A message from Professor Asha Kanwar, COL’s President and CEO, on International Women’s Day, 8 March 2019.
Greetings on International Women’s Day 2019. We’re almost one fifth of the way through the 21st century and yet some outdated challenges persist. One of these is the wide prevalence of child early and forced marriage. What are we doing to prevent this?
With support from the governments of Canada and Australia, COL has been working with partners in five countries, Bangladesh, India, Pakistan, Mozambique and Tanzania, to skill girls for livelihoods so that child early and forced marriage can be prevented. Let me share the stories of three girls with you.
Sumaiya Khatun from Bangladesh is 14 years and dropped out of school in grade 8. She enrolled in COL supported training, but was suddenly absent for several days. Her parents had arranged her marriage. The community tried to persuade Sumaiya’s parents to stop this union. Her father was very angry, but when he realized that he could be sentenced to two years’ imprisonment or have to pay a huge fine according to the Child Marriage restraint law, he relented and has now let her join class 9. This shows the importance of laws and legislation and the role of the community in effective implementation.
In India, Rupali dropped out of school when she was in grade 9. She enrolled in financial literacy classes and opened her own savings account. She received training in goat rearing and artificial insemination. Today she is known as a ‘goat doctor’ and earns her livelihood through artificially inseminating goats. Rupali intends to buy a smart phone so that she can use it to market her services and access information to improve her practice. Today girls know that with hard work and perseverance they can achieve their dreams.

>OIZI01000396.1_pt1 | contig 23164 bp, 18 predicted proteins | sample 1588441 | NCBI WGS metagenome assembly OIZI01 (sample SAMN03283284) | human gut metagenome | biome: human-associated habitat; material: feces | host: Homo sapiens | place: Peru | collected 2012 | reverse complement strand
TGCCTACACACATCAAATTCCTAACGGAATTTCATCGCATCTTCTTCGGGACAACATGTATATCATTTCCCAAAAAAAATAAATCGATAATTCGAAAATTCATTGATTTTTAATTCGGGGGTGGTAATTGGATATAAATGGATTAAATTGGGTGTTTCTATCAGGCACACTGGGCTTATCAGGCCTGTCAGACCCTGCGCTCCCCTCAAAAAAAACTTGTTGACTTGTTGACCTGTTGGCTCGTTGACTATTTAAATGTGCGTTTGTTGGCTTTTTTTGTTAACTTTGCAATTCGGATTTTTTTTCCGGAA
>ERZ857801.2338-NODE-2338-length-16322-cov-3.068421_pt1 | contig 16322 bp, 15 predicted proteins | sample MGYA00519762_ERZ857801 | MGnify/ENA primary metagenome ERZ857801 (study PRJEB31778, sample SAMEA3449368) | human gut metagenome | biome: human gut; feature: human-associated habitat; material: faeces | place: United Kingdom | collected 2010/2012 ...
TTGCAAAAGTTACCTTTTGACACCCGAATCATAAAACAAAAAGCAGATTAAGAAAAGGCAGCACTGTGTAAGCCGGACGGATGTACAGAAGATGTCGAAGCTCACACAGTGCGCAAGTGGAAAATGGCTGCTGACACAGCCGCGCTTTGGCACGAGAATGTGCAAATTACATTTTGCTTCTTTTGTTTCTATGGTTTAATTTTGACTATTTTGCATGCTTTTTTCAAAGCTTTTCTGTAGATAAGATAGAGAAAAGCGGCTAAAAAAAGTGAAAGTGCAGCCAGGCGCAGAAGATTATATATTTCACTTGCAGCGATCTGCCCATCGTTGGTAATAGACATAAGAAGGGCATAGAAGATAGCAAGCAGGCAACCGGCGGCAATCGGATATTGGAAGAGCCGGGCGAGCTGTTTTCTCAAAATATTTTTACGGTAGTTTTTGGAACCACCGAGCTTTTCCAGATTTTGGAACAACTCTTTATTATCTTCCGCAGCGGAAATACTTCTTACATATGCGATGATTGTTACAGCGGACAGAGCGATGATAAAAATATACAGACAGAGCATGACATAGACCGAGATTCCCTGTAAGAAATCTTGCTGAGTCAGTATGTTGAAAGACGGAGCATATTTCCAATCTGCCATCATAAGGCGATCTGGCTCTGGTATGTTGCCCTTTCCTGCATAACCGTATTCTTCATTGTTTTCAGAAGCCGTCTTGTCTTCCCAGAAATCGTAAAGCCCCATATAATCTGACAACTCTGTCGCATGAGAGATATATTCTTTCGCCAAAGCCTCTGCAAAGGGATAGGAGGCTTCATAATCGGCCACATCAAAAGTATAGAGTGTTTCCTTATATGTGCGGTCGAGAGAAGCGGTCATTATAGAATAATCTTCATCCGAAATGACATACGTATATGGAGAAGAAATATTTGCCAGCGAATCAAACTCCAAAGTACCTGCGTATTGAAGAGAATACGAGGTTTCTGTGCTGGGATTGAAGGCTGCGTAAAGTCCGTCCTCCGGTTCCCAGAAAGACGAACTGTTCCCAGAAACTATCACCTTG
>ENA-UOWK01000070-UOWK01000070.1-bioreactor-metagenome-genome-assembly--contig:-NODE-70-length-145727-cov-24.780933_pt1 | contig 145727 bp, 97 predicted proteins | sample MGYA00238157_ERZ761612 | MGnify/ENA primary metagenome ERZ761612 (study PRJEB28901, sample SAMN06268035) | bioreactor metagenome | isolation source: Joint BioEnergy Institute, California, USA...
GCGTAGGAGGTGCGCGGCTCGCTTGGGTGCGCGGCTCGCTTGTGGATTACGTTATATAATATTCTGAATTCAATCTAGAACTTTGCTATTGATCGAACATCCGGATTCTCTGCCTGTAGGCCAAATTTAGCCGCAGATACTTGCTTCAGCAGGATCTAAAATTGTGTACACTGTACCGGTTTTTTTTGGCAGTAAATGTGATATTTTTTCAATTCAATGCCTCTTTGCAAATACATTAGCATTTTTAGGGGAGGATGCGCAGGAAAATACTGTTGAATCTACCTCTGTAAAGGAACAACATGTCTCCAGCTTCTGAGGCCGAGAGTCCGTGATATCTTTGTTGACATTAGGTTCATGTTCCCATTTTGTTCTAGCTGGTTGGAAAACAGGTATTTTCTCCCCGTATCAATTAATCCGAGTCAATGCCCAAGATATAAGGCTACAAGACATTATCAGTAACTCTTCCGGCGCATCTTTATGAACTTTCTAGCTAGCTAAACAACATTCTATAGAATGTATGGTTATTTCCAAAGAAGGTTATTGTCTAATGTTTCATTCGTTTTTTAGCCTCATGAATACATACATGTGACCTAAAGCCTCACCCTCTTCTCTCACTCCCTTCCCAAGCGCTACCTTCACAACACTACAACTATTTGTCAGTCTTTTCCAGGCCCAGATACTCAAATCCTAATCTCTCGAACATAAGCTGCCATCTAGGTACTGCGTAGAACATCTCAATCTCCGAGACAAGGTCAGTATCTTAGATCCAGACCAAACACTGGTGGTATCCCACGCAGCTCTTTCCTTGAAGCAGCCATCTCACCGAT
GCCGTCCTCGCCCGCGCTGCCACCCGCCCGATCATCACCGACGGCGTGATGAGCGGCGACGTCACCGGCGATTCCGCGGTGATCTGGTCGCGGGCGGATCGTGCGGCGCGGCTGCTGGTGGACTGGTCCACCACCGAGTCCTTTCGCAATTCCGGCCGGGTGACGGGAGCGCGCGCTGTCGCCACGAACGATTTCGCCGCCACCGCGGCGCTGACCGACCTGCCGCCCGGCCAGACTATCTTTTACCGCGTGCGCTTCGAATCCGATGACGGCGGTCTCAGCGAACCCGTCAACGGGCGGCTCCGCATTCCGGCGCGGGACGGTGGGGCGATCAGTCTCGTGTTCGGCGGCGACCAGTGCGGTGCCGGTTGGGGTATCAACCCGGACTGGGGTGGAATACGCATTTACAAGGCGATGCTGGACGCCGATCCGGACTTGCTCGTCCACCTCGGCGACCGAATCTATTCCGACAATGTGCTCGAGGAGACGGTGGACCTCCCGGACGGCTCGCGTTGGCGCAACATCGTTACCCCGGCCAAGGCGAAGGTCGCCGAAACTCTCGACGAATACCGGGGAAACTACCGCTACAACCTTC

In Mozambique, Natalia’s parents could not afford to send her to school and a wealthy man paid her school fees when she was nine. When she was 17, the donor came back and claimed his investment. Having no money or assets her parents allowed the man to marry her. A journey of torture and violence followed. After having two children, she decided to leave her husband out of fear for their lives. The COL-supported training taught her problem solving skills, as well as technical skills in food and nutrition. Natalia says, “I am confident that I will raise my children differently from the way my parents raised me thinking that marriage is the solution to poverty for girls”. Opportunities for skills development are providing a way out of the vicious cycle of poverty and violence.
UN Women has put forward the theme of, ‘Think Equal, Build Smart, Innovate for Change’ for International Women’s Day this year. As we can see from these examples, the girls are now thinking smart, building better lives for themselves, their families and communities and inspiring other girls. Innovations such as mobile training centres and boat schools have helped us to reach the last girl in the queue and change the thinking in the community.
What can each one of us, both women and men, do to ensure that our girls go to school and have happy childhoods? Let us become champions and advocates. Let us ensure that the minimum age of marriage for every girl everywhere is 18 years. Each one of us needs to be vigilant and play a proactive role in safeguarding the childhood and dignity of our girls. Let us take this pledge today.